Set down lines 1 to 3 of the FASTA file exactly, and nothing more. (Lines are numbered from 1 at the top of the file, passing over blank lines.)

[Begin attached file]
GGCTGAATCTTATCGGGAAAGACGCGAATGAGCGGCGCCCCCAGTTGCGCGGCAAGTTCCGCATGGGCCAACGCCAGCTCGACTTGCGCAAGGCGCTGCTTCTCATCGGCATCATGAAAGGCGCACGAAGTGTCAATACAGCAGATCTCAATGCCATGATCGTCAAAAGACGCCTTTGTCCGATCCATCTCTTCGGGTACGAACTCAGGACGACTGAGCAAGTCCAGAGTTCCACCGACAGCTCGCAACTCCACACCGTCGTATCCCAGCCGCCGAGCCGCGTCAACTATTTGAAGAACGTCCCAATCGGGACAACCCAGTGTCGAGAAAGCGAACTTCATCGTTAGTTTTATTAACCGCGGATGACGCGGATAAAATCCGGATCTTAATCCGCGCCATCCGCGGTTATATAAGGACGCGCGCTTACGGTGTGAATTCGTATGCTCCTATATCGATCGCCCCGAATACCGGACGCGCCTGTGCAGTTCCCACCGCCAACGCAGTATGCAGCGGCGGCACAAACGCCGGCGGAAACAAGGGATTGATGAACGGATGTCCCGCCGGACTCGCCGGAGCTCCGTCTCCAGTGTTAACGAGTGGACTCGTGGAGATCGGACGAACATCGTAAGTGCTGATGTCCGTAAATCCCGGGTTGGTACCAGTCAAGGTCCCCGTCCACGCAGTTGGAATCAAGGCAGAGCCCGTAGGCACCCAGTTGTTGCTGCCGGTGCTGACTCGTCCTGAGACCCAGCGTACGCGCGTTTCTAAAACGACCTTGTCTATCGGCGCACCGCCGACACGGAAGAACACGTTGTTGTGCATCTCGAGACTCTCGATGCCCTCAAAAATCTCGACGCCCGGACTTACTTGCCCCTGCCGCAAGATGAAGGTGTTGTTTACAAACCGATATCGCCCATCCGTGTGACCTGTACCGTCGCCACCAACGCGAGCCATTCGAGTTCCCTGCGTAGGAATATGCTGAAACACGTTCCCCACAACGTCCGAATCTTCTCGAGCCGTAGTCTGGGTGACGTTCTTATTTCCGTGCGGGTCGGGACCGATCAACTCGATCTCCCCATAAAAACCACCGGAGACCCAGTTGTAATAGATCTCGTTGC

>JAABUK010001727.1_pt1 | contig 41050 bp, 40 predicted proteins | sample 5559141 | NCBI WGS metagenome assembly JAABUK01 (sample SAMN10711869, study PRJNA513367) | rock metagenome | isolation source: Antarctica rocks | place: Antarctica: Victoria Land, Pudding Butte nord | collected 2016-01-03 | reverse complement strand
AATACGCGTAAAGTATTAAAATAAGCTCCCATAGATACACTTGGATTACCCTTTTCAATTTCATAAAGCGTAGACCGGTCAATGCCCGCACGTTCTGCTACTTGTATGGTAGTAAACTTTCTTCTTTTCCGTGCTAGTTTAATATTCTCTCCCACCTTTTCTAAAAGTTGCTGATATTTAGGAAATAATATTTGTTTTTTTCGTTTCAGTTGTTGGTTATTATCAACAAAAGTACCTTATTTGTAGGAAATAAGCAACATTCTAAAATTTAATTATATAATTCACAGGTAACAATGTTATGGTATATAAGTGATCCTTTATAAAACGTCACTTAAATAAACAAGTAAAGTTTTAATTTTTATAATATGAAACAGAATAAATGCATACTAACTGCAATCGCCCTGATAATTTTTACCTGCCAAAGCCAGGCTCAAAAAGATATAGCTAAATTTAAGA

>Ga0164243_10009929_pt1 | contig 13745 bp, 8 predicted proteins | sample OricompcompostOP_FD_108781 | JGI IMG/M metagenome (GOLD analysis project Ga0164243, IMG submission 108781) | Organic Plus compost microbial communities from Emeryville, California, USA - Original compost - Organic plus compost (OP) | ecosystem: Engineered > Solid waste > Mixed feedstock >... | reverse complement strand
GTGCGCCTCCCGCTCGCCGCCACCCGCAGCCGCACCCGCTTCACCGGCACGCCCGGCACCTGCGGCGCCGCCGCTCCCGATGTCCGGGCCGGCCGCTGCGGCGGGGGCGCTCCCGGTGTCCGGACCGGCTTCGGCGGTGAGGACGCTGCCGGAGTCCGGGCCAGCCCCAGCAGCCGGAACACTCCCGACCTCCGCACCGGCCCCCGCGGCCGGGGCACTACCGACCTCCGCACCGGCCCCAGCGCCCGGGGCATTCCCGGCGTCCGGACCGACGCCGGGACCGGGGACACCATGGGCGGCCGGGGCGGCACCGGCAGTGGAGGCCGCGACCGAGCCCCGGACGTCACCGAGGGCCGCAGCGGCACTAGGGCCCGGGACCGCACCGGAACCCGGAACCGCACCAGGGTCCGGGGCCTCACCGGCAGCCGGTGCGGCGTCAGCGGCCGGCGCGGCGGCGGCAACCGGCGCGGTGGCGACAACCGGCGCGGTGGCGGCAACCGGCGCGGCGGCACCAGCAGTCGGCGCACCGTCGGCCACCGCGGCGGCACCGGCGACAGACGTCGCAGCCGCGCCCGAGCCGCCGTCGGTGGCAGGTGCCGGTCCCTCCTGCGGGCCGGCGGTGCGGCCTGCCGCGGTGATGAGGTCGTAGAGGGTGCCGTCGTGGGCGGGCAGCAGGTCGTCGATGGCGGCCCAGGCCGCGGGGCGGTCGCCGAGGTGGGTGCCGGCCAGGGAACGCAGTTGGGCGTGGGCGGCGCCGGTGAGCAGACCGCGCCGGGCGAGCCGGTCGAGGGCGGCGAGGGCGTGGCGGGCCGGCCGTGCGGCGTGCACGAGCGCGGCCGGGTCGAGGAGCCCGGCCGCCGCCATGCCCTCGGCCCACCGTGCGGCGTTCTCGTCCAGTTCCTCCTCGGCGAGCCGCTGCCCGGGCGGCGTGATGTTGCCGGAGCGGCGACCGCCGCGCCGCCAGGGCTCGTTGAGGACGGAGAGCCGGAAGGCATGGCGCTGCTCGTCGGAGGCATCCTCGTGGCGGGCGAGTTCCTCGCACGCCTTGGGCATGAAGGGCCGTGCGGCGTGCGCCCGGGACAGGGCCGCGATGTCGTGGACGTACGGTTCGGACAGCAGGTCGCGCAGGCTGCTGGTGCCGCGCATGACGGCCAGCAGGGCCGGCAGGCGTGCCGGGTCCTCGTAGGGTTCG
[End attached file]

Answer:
GGCTGAATCTTATCGGGAAAGACGCGAATGAGCGGCGCCCCCAGTTGCGCGGCAAGTTCCGCATGGGCCAACGCCAGCTCGACTTGCGCAAGGCGCTGCTTCTCATCGGCATCATGAAAGGCGCACGAAGTGTCAATACAGCAGATCTCAATGCCATGATCGTCAAAAGACGCCTTTGTCCGATCCATCTCTTCGGGTACGAACTCAGGACGACTGAGCAAGTCCAGAGTTCCACCGACAGCTCGCAACTCCACACCGTCGTATCCCAGCCGCCGAGCCGCGTCAACTATTTGAAGAACGTCCCAATCGGGACAACCCAGTGTCGAGAAAGCGAACTTCATCGTTAGTTTTATTAACCGCGGATGACGCGGATAAAATCCGGATCTTAATCCGCGCCATCCGCGGTTATATAAGGACGCGCGCTTACGGTGTGAATTCGTATGCTCCTATATCGATCGCCCCGAATACCGGACGCGCCTGTGCAGTTCCCACCGCCAACGCAGTATGCAGCGGCGGCACAAACGCCGGCGGAAACAAGGGATTGATGAACGGATGTCCCGCCGGACTCGCCGGAGCTCCGTCTCCAGTGTTAACGAGTGGACTCGTGGAGATCGGACGAACATCGTAAGTGCTGATGTCCGTAAATCCCGGGTTGGTACCAGTCAAGGTCCCCGTCCACGCAGTTGGAATCAAGGCAGAGCCCGTAGGCACCCAGTTGTTGCTGCCGGTGCTGACTCGTCCTGAGACCCAGCGTACGCGCGTTTCTAAAACGACCTTGTCTATCGGCGCACCGCCGACACGGAAGAACACGTTGTTGTGCATCTCGAGACTCTCGATGCCCTCAAAAATCTCGACGCCCGGACTTACTTGCCCCTGCCGCAAGATGAAGGTGTTGTTTACAAACCGATATCGCCCATCCGTGTGACCTGTACCGTCGCCACCAACGCGAGCCATTCGAGTTCCCTGCGTAGGAATATGCTGAAACACGTTCCCCACAACGTCCGAATCTTCTCGAGCCGTAGTCTGGGTGACGTTCTTATTTCCGTGCGGGTCGGGACCGATCAACTCGATCTCCCCATAAAAACCACCGGAGACCCAGTTGTAATAGATCTCGTTGC

>JAABUK010001727.1_pt1 | contig 41050 bp, 40 predicted proteins | sample 5559141 | NCBI WGS metagenome assembly JAABUK01 (sample SAMN10711869, study PRJNA513367) | rock metagenome | isolation source: Antarctica rocks | place: Antarctica: Victoria Land, Pudding Butte nord | collected 2016-01-03 | reverse complement strand
AATACGCGTAAAGTATTAAAATAAGCTCCCATAGATACACTTGGATTACCCTTTTCAATTTCATAAAGCGTAGACCGGTCAATGCCCGCACGTTCTGCTACTTGTATGGTAGTAAACTTTCTTCTTTTCCGTGCTAGTTTAATATTCTCTCCCACCTTTTCTAAAAGTTGCTGATATTTAGGAAATAATATTTGTTTTTTTCGTTTCAGTTGTTGGTTATTATCAACAAAAGTACCTTATTTGTAGGAAATAAGCAACATTCTAAAATTTAATTATATAATTCACAGGTAACAATGTTATGGTATATAAGTGATCCTTTATAAAACGTCACTTAAATAAACAAGTAAAGTTTTAATTTTTATAATATGAAACAGAATAAATGCATACTAACTGCAATCGCCCTGATAATTTTTACCTGCCAAAGCCAGGCTCAAAAAGATATAGCTAAATTTAAGA